TASTA (Talk Science Through the Arts)

STEM Education Approach based on cross-disciplinary collaboration between high school students and undergraduate mentors.  

Project Description: TASTA (TAlk Science Through Arts) is an exploratory study to develop the innovative STEM educational program based on transdisciplinary collaboration and mentoring. Studies in cognitive science and science of learning suggested that our brains have a two different ways of thinking that synergize and optimize the thinking process and outcome: one is fast, intuitive and implicit thinking and the other is slow, reasonable and explicit thinking. Even though these two different thinking systems contradict each other sometimes, such as the time that our intuition and reasoning reach to the different decisions, these two thinking systems ultimately support each other to produce better outcomes in learning, problem-solving, and decision-making.Traditionally, however, disciplinary teaching tended to encourage one way of thinking over the other. For example, teaching science mainly focus on slow, reason-based, and explicit thinking, while teaching art usually encourage fast, intuitive, and implicit thinking. This traditional teaching might not be the way that optimizes how our brains work. Art-based teaching of science or science-based teaching of art can encourage both thinking systems; fast and slow, intuition and reasoning, and implicit and explicit. The TASTA program is based on such a transdisciplinary approach and is expected to bring fruitful learning outcomes because it helps the way that our brains work. The TASTA program consists of the mentor-training programs offered to undergraduate students, graduate students and teachers in the spring semester, and the summer workshops for young students (grade 6-10). Participants in the mentor-training can volunteer to be a mentor at the summer student workshop. The summer workshops will have hands-on activity oriented workshops for younger students and research experience focused workshops for older students. This study has three phases: development of workshops, implementation of workshops, and evaluation. In the development phase, the mentor-training programs and student workshops will be designed and developed. In the implementation phase, the mentor-training programs will be offered in the spring, mentors will be recruited, and the student workshops will be implemented. In the evaluation phase, the data collected through the implementation phase will be analyzed and used to revise the mentor-trainings and the student workshops. These three phases can be repeated for the next and the following years. There are three research questions which the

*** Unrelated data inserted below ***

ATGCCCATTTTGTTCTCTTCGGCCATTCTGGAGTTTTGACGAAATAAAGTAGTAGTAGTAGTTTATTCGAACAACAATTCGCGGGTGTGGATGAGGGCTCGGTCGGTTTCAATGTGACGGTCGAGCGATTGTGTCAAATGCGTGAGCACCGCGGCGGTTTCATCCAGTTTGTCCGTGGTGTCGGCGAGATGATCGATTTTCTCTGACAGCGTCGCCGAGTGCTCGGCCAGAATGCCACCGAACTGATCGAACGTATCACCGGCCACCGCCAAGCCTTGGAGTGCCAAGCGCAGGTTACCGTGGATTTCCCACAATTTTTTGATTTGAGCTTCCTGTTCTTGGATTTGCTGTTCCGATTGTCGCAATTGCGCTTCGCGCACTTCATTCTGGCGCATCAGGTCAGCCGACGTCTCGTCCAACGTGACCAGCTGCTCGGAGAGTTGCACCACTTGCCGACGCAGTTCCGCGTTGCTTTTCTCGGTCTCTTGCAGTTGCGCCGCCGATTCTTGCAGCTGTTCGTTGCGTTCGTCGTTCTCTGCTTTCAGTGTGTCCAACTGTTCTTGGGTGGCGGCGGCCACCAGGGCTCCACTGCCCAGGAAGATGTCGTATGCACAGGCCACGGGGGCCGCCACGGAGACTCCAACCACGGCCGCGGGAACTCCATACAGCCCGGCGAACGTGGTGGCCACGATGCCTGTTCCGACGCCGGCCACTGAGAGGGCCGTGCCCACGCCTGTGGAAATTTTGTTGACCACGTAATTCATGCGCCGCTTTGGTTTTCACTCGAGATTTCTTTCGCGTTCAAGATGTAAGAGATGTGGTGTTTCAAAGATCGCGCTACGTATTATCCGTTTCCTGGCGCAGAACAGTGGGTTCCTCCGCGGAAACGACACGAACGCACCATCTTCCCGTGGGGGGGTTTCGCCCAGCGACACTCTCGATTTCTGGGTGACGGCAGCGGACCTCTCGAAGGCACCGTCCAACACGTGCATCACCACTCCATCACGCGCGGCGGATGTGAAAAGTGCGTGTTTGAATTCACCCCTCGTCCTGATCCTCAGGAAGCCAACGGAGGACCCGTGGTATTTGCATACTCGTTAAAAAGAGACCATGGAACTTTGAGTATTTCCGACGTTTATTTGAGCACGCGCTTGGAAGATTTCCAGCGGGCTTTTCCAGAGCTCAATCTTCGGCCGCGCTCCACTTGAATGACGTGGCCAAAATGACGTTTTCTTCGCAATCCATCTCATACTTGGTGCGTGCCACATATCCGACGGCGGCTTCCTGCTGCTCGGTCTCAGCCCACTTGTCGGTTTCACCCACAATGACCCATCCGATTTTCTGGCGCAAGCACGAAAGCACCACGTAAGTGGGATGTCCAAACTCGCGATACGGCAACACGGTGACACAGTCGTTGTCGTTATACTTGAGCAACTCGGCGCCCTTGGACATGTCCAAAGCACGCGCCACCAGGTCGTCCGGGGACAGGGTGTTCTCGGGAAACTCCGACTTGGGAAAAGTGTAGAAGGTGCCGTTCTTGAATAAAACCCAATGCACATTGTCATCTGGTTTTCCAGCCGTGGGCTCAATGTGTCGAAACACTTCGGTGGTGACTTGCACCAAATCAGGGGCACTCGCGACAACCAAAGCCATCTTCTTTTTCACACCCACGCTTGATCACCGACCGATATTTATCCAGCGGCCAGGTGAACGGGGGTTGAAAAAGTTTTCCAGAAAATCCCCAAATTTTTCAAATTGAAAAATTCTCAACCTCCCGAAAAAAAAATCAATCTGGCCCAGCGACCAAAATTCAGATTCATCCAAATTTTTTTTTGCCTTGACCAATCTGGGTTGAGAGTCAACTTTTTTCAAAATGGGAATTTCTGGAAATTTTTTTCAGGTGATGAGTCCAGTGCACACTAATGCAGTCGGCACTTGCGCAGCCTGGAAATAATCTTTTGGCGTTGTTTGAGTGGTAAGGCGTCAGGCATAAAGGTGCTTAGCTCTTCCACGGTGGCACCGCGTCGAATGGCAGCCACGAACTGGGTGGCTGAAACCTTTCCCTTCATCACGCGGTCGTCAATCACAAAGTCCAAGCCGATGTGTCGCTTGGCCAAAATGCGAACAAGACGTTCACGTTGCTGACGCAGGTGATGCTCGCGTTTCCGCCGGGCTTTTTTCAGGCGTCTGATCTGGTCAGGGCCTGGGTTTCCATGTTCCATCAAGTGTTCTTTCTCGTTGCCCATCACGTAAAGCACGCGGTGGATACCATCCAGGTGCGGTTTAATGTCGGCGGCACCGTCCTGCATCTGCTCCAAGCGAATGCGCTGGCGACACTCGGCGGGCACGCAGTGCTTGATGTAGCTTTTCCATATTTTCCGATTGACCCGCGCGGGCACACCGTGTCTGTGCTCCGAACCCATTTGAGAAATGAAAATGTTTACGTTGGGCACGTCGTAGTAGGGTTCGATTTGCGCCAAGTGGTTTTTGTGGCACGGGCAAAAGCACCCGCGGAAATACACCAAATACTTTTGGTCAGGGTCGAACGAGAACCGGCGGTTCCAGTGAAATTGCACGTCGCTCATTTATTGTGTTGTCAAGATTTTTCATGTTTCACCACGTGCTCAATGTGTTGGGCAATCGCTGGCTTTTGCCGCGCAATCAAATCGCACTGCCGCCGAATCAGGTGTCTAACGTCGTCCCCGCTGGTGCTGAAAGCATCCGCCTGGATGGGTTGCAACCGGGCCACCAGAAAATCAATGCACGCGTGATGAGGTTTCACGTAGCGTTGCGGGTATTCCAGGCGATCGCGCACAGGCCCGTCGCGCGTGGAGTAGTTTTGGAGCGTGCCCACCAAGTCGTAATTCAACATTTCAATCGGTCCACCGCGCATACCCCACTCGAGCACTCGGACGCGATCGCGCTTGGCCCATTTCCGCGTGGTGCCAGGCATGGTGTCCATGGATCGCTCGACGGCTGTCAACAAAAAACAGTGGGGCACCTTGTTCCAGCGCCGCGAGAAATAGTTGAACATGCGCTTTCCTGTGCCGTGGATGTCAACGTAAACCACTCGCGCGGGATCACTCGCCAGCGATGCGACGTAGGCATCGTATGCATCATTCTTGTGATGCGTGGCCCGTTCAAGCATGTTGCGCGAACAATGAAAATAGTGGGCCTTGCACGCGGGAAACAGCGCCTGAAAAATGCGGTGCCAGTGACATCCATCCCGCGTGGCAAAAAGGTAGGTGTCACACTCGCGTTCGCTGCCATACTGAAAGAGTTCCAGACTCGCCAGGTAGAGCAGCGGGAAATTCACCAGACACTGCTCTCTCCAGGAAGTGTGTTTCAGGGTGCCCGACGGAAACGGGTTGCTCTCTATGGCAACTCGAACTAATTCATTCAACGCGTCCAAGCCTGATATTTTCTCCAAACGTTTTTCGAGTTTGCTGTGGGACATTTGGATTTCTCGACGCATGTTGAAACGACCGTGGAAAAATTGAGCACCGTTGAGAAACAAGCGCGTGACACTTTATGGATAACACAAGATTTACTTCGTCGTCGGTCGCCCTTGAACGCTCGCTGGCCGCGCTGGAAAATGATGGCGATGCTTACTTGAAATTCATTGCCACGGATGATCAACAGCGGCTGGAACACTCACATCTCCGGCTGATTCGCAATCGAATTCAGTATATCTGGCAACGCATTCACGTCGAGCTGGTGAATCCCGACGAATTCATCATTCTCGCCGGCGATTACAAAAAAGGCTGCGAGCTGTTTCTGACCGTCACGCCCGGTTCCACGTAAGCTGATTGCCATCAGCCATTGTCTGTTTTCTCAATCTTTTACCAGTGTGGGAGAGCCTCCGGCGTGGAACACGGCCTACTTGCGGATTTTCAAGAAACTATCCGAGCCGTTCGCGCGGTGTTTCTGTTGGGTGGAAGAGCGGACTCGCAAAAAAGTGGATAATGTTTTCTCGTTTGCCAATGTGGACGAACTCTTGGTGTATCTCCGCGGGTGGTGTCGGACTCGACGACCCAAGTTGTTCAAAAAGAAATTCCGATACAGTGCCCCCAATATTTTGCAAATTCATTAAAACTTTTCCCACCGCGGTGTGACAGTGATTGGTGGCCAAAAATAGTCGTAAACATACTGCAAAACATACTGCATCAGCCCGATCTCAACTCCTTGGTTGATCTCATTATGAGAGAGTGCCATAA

TASTA project aims to answer:

1) In what extent, do transdisciplinary practices help students understand cross-cutting concepts and connect disciplinary core ideas?

2) What changes occur in motivation, self-efficacy, and meta cognition about learning for mentors and mentees?

3) How can transdisciplinary activities make learning meaningful and enjoyable for students?